Publically Funded & Accessible Data Can Tell Powerful Stories

29 03 2007

Hans Rosling is a man on a mission to unlock critically important data developed with public funds to help the world better understand, plan and act to improve economic, social and environmental problems. Hans is professor of international health at Sweden’s world-renowned Karolinska Institute, and founder of Gapminder, a non-profit that brings vital global data to life with its software.

He promotes a fact-based worldview by bringing statistical story-telling to new levels. In collaboration with producers of accurate statistics that are eager to give the public free access to databases, Gapminder hopes to recruit and inspire many users of public statistics.

In 2006, Rosling appeared at the TED Conference (video), an annual event that bring the leading minds across various disciplines to discuss the critical issues of the day. His presentation was engaging, dispelled myths in population, poverty, child mortality, and showed that public health was the springboard for wealth accumulation and growth among the less developed countries. His story also reminds us that action plans must be highly contextual (aka local) not simply regional to be effective as country by country (or even within country) differences are so great.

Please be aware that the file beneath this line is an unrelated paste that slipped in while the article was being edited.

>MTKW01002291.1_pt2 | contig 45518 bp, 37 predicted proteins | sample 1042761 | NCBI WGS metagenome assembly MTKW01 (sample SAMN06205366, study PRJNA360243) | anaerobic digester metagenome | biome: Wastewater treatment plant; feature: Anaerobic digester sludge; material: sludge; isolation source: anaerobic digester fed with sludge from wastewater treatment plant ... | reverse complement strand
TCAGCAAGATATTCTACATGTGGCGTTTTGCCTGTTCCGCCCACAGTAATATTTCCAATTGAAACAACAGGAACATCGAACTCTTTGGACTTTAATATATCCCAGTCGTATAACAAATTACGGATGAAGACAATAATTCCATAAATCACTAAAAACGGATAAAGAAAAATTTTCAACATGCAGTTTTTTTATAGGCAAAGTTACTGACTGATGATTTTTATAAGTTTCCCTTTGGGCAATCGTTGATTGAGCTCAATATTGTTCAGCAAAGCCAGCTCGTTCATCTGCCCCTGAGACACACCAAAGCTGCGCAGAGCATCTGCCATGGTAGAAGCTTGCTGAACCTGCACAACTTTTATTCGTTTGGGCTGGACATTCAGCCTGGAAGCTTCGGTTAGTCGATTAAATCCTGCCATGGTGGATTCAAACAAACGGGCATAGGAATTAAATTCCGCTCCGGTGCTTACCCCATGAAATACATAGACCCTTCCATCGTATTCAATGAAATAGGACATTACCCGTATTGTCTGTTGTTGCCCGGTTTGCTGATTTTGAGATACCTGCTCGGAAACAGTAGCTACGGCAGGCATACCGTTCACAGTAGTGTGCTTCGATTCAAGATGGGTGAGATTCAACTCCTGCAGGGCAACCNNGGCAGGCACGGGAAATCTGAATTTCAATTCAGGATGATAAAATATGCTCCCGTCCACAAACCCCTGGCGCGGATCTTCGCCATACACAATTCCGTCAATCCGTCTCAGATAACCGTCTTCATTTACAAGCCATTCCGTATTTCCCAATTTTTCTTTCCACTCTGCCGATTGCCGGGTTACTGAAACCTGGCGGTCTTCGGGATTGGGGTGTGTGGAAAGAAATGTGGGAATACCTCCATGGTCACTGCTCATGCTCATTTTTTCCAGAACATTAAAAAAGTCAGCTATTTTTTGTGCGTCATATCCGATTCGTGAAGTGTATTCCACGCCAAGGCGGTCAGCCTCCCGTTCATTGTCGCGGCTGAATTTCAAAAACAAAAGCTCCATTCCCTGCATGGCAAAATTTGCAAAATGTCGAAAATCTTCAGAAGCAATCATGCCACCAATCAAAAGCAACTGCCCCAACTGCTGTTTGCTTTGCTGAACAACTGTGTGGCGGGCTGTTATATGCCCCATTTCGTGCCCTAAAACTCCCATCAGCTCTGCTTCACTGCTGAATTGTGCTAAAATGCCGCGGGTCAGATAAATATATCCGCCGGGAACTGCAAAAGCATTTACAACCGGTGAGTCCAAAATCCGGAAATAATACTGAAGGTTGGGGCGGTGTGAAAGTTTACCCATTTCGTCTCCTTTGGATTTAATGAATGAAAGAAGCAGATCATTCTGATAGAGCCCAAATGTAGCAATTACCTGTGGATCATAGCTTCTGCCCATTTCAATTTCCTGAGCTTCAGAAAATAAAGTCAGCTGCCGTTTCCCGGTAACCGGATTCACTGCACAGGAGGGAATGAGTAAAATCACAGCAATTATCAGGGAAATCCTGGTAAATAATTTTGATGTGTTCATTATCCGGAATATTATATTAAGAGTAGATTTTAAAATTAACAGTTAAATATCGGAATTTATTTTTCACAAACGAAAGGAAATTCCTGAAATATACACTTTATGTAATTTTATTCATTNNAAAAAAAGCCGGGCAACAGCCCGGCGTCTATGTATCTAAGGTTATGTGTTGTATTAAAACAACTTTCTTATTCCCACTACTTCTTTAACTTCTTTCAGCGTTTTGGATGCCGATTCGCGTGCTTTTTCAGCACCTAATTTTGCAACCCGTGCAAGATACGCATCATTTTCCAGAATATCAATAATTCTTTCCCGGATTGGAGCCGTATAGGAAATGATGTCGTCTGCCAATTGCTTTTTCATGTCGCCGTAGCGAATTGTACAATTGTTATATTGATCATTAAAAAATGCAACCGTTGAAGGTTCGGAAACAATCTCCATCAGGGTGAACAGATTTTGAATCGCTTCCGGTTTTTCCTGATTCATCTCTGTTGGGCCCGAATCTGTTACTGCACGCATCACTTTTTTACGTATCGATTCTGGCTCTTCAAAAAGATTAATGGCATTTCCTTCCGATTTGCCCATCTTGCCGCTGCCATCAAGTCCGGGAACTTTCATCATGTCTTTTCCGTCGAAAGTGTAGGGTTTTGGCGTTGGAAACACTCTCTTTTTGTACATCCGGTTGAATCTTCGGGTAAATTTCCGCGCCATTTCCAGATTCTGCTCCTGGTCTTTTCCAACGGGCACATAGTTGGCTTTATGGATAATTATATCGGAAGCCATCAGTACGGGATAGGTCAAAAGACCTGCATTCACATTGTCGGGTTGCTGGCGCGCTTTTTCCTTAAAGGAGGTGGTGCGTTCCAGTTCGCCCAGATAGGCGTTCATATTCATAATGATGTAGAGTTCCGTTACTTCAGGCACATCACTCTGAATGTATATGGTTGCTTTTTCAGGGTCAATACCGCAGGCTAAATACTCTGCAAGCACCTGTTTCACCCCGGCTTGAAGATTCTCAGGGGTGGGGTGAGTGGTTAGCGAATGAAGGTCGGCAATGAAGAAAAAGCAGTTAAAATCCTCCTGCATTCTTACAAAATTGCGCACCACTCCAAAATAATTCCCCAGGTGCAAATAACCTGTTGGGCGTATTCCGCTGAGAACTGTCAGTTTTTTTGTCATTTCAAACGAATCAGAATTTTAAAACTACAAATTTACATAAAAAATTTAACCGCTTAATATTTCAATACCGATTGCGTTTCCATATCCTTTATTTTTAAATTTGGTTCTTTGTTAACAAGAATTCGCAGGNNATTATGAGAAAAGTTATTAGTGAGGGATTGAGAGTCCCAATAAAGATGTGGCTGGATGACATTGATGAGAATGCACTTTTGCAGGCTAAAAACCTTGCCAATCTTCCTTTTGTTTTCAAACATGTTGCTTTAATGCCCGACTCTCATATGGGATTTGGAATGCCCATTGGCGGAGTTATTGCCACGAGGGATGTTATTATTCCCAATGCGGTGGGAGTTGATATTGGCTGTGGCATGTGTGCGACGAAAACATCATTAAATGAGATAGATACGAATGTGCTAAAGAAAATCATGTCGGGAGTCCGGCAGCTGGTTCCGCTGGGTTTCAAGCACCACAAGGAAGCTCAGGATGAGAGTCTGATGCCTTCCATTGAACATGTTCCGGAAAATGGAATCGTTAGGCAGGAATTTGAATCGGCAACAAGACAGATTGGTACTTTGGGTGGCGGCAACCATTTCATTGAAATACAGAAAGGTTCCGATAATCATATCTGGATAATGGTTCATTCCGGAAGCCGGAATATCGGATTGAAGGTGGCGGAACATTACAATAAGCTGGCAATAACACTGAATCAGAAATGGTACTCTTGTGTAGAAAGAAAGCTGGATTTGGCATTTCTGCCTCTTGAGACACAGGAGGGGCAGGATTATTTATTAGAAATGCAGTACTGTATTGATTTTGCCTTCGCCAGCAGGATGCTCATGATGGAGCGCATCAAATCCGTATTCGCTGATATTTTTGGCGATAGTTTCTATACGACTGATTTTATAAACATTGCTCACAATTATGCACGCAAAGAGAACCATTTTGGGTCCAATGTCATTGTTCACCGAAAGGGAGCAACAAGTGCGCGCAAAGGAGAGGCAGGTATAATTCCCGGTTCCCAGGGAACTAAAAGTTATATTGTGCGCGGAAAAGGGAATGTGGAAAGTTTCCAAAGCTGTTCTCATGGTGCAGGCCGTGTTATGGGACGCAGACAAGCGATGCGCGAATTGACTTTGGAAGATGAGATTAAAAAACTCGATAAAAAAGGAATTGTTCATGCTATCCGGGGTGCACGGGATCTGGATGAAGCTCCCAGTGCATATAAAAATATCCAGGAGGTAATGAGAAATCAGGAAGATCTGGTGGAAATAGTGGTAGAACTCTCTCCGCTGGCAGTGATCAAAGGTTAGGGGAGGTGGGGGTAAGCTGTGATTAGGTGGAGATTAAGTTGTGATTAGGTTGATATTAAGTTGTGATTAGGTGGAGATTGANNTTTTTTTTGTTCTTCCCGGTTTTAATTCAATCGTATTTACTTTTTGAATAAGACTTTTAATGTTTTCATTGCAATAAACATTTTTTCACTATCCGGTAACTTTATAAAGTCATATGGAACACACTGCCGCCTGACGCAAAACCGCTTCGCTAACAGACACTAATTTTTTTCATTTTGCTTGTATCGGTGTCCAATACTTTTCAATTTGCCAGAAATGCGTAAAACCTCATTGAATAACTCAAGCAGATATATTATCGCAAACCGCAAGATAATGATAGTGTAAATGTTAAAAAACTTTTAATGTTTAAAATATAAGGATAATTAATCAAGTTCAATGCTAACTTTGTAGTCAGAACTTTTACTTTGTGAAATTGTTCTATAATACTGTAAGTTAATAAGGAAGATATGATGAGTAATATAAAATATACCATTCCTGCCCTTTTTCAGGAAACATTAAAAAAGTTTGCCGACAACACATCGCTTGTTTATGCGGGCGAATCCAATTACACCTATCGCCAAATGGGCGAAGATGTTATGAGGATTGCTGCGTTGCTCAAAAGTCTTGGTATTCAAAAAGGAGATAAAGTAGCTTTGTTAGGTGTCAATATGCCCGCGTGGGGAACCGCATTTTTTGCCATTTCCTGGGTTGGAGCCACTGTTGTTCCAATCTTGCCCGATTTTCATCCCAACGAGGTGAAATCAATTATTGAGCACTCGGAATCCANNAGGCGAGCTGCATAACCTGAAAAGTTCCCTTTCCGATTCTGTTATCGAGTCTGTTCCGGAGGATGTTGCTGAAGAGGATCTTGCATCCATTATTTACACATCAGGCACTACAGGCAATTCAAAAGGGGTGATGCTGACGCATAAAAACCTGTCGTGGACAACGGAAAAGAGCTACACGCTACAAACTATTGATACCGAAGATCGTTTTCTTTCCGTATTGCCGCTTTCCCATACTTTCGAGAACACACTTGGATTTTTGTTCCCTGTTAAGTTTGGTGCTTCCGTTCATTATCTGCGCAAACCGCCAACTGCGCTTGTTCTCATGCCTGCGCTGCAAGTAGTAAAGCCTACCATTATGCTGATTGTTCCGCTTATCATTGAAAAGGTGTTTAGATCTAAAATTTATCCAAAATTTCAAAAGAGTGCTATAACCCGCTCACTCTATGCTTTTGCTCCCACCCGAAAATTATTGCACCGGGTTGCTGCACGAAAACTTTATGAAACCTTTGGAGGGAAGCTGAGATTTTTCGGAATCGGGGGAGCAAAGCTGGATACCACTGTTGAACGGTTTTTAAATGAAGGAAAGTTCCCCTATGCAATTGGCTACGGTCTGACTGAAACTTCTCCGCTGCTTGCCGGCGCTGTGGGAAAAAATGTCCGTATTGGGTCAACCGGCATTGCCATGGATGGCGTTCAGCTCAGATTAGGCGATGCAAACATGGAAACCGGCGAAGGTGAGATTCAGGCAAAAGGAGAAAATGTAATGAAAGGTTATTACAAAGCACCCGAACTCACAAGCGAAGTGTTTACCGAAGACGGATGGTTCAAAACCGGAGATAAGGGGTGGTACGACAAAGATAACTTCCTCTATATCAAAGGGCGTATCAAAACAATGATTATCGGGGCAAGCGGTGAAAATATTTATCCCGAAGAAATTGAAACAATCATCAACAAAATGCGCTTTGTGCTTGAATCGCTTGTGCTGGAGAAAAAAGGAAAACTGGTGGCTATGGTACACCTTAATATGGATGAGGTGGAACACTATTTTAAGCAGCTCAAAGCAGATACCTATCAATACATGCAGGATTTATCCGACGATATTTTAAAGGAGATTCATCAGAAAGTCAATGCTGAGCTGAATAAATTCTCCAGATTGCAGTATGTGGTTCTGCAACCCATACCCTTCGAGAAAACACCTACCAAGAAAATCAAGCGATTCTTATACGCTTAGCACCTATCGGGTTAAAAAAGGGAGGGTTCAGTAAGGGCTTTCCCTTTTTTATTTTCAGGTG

His presentation shows how even statistics can tell engaging and powerful stories to help us plan better futures.

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“Down Under” Business Deals “by Association”

29 03 2007

If you have ever read the book “The Medici Effect” by Frans Johansson you know that transformative innovations often occur at the intersection of different fields and industries. Here is one to study with an open business model.